As the hunt continues for ways to manipulate qubits in solid state devices, UC Santa Barbara researchers have demonstrated using a laser to manipulate a qubit in diamond.
The qubit in question is actually considered a defect in a diamond's crystalline structure: it's called a “nitrogen-vacancy centre”, in which a nitrogen atom takes the place of a carbon atom, creating an adjacent vacancy. The properties of such vacancies, particularly photoluminescence, have been of interest to researchers for a long time.
Diamond NV centre qubit manipulation has been demonstrated before, but using microwaves rather than optics. Microwaves, however, don't focus as well as light, so in using an optical read-write mechanism, the researchers say they've demonstrated a system that could address individual qubits in an array.
In the UC work, the researchers treated the nitrogen-vacancy centre as a qubit, and found that using only optical processes, they were able to both control and read the spin state. As lead author of a paper at PNAS Christopher Yale explains:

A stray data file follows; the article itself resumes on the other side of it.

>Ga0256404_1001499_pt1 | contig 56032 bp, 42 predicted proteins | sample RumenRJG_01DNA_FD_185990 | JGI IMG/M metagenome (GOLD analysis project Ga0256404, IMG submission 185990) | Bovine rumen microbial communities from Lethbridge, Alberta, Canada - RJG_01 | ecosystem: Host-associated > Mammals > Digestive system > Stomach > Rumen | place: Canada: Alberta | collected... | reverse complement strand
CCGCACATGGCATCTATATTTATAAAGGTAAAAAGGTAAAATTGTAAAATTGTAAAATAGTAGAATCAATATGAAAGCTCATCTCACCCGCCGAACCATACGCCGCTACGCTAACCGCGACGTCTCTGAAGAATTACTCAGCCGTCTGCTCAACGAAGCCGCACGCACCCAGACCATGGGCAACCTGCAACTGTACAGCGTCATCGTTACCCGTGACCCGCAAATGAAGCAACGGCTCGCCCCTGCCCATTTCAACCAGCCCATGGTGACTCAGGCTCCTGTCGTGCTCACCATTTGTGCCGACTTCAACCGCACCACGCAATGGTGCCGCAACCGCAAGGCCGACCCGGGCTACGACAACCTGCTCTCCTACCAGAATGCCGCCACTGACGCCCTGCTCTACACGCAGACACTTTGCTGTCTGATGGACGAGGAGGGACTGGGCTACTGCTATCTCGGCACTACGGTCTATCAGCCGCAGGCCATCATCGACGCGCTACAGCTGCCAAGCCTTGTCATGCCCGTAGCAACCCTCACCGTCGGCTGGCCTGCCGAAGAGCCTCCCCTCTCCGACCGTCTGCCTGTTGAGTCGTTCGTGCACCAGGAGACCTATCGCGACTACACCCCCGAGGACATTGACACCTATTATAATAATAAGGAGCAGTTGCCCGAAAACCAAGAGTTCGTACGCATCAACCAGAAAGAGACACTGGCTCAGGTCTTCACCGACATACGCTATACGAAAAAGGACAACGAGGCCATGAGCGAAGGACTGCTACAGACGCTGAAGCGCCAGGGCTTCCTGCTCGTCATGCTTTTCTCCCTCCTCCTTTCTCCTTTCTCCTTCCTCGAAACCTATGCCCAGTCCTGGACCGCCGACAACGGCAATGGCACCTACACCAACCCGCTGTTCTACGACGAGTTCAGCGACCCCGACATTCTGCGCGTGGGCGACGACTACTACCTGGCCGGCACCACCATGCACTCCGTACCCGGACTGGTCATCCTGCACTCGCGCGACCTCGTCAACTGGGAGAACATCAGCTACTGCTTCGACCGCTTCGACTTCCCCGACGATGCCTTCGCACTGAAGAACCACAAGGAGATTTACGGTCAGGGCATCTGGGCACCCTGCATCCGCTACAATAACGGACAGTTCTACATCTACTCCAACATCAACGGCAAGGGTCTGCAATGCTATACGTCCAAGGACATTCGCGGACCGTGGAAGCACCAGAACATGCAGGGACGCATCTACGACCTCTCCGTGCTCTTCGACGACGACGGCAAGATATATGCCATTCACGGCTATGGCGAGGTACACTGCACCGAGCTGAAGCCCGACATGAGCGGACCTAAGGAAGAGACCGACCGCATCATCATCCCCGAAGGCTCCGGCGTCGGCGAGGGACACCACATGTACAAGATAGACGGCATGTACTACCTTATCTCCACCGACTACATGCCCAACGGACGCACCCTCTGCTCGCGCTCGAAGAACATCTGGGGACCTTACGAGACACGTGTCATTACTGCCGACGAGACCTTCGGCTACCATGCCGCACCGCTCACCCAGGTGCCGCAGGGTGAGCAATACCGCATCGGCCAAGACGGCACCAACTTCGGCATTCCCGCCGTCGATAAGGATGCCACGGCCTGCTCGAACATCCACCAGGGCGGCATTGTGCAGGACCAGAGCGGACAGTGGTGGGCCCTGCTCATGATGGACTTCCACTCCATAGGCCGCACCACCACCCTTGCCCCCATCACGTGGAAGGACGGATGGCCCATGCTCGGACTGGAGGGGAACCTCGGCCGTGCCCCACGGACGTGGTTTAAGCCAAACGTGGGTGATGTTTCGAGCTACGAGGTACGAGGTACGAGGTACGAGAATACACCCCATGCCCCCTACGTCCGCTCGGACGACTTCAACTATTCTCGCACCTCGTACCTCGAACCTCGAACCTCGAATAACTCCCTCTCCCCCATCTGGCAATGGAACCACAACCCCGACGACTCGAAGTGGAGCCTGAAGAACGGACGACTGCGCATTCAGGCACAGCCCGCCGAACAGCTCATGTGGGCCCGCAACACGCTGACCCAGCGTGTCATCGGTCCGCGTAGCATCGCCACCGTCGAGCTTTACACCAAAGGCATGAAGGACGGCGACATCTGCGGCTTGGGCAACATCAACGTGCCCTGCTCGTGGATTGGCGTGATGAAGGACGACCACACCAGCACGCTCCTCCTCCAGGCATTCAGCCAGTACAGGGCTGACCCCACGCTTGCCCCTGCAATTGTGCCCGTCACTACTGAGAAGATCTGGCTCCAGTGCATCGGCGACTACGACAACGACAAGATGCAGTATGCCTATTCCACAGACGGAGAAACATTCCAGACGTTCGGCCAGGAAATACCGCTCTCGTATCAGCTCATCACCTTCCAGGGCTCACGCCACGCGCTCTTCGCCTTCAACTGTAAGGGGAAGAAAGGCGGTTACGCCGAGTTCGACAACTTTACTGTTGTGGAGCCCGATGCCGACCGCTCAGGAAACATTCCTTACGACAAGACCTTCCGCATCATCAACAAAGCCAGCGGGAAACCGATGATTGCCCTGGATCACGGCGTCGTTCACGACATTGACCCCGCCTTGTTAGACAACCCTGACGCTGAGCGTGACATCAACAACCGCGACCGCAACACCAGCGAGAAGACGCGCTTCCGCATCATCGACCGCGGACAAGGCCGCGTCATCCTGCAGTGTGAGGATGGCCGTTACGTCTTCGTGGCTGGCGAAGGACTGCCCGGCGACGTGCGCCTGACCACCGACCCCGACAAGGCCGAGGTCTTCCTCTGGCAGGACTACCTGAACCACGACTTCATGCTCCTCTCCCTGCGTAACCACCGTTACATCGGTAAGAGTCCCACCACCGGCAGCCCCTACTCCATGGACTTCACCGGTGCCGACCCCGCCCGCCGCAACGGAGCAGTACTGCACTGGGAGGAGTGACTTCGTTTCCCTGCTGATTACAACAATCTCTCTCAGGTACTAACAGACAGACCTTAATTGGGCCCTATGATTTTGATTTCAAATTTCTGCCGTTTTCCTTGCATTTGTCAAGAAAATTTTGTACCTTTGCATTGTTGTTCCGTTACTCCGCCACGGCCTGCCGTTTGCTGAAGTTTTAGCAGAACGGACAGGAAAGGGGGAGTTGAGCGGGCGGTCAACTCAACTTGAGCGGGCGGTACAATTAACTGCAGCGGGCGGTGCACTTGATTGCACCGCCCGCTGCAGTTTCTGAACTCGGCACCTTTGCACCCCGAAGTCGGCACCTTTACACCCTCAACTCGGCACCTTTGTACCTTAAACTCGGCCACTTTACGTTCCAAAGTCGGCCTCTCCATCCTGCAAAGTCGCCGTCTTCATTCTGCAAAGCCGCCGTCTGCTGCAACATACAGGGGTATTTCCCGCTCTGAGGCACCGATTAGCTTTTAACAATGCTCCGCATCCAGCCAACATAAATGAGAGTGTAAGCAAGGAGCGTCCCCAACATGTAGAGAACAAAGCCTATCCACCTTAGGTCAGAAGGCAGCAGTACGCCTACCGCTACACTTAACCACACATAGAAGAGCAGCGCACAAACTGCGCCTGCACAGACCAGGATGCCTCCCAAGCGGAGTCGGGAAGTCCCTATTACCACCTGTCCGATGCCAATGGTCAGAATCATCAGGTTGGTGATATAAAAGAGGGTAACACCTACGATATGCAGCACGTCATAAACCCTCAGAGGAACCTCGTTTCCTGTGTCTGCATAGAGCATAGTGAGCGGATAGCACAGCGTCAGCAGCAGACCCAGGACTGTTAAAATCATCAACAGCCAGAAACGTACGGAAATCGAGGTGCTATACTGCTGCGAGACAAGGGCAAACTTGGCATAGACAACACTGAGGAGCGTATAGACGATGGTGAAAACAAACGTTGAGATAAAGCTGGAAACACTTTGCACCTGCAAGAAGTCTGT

“The initial problem we were trying to solve was to figure out a way that we could place our qubit into any possible superposition of its state in a single step.
“It turns out that in addition to being able to do that just by adjusting the laser light interacting with our spin, we discovered that we could generate coherent rotations of that spin state and read out its state relative to any other state of our choosing using only optical processes.”
Diamonds are difficult to grow, so the researchers hope that similar room-temperature qubits will be feasible in other materials. ®